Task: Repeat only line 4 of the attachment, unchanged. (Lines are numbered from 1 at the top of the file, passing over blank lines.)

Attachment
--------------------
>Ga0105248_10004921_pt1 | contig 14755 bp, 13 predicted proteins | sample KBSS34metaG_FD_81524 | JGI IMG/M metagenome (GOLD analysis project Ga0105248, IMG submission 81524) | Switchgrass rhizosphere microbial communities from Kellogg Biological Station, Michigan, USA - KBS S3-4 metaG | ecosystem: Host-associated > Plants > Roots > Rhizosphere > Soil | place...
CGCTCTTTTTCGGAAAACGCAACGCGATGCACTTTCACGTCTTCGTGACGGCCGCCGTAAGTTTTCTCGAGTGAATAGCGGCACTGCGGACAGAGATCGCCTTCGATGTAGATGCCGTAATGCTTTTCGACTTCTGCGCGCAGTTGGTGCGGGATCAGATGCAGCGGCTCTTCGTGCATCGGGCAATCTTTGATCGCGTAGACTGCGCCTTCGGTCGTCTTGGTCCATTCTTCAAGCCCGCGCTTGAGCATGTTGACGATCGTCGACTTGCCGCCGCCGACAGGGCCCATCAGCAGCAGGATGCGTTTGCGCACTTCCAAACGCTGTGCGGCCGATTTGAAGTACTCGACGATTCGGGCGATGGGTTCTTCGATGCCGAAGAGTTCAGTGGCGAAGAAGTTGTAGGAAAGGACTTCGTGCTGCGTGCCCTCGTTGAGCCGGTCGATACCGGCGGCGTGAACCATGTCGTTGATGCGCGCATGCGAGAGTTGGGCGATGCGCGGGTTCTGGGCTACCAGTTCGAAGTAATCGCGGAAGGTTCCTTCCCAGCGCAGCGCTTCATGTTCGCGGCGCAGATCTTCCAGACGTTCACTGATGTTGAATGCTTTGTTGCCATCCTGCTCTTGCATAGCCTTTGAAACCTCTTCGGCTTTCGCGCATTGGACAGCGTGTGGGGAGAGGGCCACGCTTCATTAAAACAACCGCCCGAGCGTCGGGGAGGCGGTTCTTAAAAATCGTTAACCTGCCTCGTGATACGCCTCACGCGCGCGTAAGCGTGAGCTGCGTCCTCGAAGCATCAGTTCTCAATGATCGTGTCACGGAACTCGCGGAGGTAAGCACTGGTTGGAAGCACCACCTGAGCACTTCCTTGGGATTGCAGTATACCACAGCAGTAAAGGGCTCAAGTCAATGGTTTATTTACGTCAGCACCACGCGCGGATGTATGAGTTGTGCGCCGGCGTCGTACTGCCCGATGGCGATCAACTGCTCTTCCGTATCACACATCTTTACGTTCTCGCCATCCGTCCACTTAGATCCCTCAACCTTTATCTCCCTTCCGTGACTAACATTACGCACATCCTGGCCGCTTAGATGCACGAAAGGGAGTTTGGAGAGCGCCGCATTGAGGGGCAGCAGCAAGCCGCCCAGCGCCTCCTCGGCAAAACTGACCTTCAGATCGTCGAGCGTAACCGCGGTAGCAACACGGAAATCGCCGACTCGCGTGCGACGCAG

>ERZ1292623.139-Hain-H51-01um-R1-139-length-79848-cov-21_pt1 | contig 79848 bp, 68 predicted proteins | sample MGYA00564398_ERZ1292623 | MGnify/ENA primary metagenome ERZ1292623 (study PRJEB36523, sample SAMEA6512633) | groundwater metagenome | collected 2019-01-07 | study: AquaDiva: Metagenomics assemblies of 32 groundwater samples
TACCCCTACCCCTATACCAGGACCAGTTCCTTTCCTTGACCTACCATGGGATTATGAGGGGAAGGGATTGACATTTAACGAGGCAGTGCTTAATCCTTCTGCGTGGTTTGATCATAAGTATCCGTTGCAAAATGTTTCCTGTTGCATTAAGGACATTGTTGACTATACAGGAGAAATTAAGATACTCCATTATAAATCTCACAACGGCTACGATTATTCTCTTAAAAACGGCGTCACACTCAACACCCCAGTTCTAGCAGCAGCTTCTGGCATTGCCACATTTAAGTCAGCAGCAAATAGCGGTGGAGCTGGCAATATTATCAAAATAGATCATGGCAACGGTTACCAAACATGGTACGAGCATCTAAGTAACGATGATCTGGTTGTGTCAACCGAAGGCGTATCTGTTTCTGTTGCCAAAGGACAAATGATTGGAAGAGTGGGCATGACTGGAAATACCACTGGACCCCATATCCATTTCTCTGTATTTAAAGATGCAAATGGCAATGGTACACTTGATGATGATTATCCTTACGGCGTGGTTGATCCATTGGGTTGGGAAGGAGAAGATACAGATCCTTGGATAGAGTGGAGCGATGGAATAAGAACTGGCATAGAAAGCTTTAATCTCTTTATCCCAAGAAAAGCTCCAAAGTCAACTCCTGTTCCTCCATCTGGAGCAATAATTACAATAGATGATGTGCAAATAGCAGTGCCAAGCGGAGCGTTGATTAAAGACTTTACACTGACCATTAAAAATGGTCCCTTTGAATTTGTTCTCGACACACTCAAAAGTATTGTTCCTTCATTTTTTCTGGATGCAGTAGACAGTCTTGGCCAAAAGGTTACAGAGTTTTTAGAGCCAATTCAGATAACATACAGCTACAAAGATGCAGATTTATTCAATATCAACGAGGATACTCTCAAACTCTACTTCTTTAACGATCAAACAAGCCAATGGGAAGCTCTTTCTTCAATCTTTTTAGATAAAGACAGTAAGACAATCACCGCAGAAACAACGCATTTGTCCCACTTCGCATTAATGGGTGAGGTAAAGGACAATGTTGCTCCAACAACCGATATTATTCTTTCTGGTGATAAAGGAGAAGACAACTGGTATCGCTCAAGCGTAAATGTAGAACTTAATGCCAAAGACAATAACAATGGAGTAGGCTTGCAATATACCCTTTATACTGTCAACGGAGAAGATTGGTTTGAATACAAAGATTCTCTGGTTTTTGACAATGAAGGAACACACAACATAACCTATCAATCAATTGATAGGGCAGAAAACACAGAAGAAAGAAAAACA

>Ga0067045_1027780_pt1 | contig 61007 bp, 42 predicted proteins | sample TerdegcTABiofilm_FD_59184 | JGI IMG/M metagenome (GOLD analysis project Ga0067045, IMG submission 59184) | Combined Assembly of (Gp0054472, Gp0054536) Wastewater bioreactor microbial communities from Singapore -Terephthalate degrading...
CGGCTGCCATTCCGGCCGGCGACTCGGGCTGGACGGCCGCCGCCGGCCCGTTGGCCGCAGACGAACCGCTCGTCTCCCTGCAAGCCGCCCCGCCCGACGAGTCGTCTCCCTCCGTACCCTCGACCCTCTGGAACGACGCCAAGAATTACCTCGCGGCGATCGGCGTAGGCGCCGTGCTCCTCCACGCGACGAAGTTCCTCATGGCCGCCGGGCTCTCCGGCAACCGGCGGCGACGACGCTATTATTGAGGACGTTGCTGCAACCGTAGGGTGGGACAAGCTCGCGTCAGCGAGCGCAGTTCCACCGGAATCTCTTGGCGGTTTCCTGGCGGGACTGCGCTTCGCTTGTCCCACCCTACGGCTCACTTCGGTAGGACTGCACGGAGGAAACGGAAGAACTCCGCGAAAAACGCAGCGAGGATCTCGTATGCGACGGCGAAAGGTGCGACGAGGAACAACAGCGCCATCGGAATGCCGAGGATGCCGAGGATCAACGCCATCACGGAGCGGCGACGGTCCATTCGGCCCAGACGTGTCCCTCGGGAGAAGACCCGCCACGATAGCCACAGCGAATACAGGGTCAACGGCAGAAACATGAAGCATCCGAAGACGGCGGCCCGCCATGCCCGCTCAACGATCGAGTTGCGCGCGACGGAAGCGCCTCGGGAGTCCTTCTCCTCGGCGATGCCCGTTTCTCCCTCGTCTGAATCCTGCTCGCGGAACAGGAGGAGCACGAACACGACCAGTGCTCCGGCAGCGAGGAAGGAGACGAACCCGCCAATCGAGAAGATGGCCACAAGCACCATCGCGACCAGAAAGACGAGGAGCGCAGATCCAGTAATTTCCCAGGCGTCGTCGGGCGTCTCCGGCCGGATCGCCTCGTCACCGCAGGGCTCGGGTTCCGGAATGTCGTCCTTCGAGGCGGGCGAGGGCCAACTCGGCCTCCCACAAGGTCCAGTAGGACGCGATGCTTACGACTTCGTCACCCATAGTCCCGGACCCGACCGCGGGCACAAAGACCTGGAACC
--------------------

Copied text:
TACCCCTACCCCTATACCAGGACCAGTTCCTTTCCTTGACCTACCATGGGATTATGAGGGGAAGGGATTGACATTTAACGAGGCAGTGCTTAATCCTTCTGCGTGGTTTGATCATAAGTATCCGTTGCAAAATGTTTCCTGTTGCATTAAGGACATTGTTGACTATACAGGAGAAATTAAGATACTCCATTATAAATCTCACAACGGCTACGATTATTCTCTTAAAAACGGCGTCACACTCAACACCCCAGTTCTAGCAGCAGCTTCTGGCATTGCCACATTTAAGTCAGCAGCAAATAGCGGTGGAGCTGGCAATATTATCAAAATAGATCATGGCAACGGTTACCAAACATGGTACGAGCATCTAAGTAACGATGATCTGGTTGTGTCAACCGAAGGCGTATCTGTTTCTGTTGCCAAAGGACAAATGATTGGAAGAGTGGGCATGACTGGAAATACCACTGGACCCCATATCCATTTCTCTGTATTTAAAGATGCAAATGGCAATGGTACACTTGATGATGATTATCCTTACGGCGTGGTTGATCCATTGGGTTGGGAAGGAGAAGATACAGATCCTTGGATAGAGTGGAGCGATGGAATAAGAACTGGCATAGAAAGCTTTAATCTCTTTATCCCAAGAAAAGCTCCAAAGTCAACTCCTGTTCCTCCATCTGGAGCAATAATTACAATAGATGATGTGCAAATAGCAGTGCCAAGCGGAGCGTTGATTAAAGACTTTACACTGACCATTAAAAATGGTCCCTTTGAATTTGTTCTCGACACACTCAAAAGTATTGTTCCTTCATTTTTTCTGGATGCAGTAGACAGTCTTGGCCAAAAGGTTACAGAGTTTTTAGAGCCAATTCAGATAACATACAGCTACAAAGATGCAGATTTATTCAATATCAACGAGGATACTCTCAAACTCTACTTCTTTAACGATCAAACAAGCCAATGGGAAGCTCTTTCTTCAATCTTTTTAGATAAAGACAGTAAGACAATCACCGCAGAAACAACGCATTTGTCCCACTTCGCATTAATGGGTGAGGTAAAGGACAATGTTGCTCCAACAACCGATATTATTCTTTCTGGTGATAAAGGAGAAGACAACTGGTATCGCTCAAGCGTAAATGTAGAACTTAATGCCAAAGACAATAACAATGGAGTAGGCTTGCAATATACCCTTTATACTGTCAACGGAGAAGATTGGTTTGAATACAAAGATTCTCTGGTTTTTGACAATGAAGGAACACACAACATAACCTATCAATCAATTGATAGGGCAGAAAACACAGAAGAAAGAAAAACA